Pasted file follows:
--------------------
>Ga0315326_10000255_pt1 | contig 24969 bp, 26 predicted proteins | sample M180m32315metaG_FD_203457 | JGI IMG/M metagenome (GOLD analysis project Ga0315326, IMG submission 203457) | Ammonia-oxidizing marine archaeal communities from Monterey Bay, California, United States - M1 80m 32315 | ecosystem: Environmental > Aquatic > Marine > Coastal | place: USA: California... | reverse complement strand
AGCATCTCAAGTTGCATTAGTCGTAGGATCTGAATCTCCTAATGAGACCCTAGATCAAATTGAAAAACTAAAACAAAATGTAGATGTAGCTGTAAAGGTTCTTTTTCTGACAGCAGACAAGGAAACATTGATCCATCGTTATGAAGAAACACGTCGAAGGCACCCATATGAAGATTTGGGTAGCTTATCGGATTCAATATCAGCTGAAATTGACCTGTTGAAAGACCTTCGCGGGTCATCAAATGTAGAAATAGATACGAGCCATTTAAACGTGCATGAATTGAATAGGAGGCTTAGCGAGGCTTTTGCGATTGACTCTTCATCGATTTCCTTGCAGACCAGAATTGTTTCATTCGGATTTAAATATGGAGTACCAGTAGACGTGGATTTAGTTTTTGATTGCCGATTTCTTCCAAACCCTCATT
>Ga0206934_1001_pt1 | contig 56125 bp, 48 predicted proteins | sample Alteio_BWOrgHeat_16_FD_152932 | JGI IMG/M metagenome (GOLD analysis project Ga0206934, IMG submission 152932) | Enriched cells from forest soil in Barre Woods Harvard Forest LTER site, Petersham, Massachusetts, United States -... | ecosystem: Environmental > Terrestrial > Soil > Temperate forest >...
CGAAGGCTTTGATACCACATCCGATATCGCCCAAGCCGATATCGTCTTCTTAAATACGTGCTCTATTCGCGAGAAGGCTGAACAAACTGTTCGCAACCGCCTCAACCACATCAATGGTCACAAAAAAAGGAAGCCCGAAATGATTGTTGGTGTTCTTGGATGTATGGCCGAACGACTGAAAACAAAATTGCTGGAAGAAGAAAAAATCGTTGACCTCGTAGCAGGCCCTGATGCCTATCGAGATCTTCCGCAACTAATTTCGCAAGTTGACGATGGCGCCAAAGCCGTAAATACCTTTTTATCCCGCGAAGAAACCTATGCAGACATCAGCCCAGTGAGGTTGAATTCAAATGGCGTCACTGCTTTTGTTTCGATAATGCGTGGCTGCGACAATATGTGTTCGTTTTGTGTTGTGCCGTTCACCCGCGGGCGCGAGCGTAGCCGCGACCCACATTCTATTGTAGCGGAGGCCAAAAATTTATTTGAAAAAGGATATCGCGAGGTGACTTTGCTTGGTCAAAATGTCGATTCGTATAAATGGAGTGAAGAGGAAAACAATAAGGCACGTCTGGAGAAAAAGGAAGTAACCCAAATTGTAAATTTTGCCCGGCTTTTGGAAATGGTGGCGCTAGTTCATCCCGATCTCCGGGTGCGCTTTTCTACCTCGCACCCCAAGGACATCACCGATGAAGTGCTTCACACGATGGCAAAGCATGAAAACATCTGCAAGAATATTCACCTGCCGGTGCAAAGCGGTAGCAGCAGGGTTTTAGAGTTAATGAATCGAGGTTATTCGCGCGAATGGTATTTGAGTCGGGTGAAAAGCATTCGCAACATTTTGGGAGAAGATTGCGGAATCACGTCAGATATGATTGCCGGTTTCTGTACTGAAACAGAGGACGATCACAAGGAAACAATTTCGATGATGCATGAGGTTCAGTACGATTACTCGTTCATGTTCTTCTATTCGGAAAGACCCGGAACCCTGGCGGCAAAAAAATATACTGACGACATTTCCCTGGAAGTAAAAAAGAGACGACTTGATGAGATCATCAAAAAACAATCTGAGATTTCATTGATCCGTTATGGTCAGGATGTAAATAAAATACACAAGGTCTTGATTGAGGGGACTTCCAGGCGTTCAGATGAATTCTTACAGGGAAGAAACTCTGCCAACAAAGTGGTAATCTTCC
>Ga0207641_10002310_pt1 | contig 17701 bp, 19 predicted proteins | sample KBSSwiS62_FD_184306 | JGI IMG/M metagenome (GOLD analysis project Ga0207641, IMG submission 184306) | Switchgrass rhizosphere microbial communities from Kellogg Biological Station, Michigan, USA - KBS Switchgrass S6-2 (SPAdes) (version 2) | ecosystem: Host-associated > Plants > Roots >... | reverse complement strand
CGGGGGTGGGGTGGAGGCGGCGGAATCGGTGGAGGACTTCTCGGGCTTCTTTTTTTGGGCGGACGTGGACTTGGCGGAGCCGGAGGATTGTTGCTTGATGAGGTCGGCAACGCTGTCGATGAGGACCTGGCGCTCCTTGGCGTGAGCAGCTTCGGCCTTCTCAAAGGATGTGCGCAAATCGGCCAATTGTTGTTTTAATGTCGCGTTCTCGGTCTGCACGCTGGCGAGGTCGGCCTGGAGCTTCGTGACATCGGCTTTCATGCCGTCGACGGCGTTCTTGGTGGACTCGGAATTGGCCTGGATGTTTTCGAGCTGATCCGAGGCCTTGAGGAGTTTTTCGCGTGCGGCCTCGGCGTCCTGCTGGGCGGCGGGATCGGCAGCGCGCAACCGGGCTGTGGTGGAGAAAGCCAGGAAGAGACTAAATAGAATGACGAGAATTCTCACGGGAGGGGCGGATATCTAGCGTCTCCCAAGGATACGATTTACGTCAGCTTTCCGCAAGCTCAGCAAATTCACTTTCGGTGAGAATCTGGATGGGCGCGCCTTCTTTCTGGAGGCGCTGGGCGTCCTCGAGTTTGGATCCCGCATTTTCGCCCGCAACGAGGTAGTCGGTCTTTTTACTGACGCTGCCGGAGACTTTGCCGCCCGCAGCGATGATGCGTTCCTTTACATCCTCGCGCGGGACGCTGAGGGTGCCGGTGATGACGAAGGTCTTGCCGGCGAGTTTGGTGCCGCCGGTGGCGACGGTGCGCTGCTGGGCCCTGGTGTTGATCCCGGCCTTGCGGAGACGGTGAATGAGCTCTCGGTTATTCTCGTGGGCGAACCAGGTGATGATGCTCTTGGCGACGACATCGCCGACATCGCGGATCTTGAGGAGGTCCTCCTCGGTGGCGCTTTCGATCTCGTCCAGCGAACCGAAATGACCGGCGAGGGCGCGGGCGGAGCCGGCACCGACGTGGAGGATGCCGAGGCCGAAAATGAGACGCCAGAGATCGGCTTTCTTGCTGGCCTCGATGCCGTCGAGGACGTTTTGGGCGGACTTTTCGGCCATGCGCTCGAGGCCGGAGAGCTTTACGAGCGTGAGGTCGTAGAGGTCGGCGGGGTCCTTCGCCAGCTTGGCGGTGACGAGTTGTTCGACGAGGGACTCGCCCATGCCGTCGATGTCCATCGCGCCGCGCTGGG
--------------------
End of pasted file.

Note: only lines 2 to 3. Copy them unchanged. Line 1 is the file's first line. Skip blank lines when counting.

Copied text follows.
AGCATCTCAAGTTGCATTAGTCGTAGGATCTGAATCTCCTAATGAGACCCTAGATCAAATTGAAAAACTAAAACAAAATGTAGATGTAGCTGTAAAGGTTCTTTTTCTGACAGCAGACAAGGAAACATTGATCCATCGTTATGAAGAAACACGTCGAAGGCACCCATATGAAGATTTGGGTAGCTTATCGGATTCAATATCAGCTGAAATTGACCTGTTGAAAGACCTTCGCGGGTCATCAAATGTAGAAATAGATACGAGCCATTTAAACGTGCATGAATTGAATAGGAGGCTTAGCGAGGCTTTTGCGATTGACTCTTCATCGATTTCCTTGCAGACCAGAATTGTTTCATTCGGATTTAAATATGGAGTACCAGTAGACGTGGATTTAGTTTTTGATTGCCGATTTCTTCCAAACCCTCATT
>Ga0206934_1001_pt1 | contig 56125 bp, 48 predicted proteins | sample Alteio_BWOrgHeat_16_FD_152932 | JGI IMG/M metagenome (GOLD analysis project Ga0206934, IMG submission 152932) | Enriched cells from forest soil in Barre Woods Harvard Forest LTER site, Petersham, Massachusetts, United States -... | ecosystem: Environmental > Terrestrial > Soil > Temperate forest >...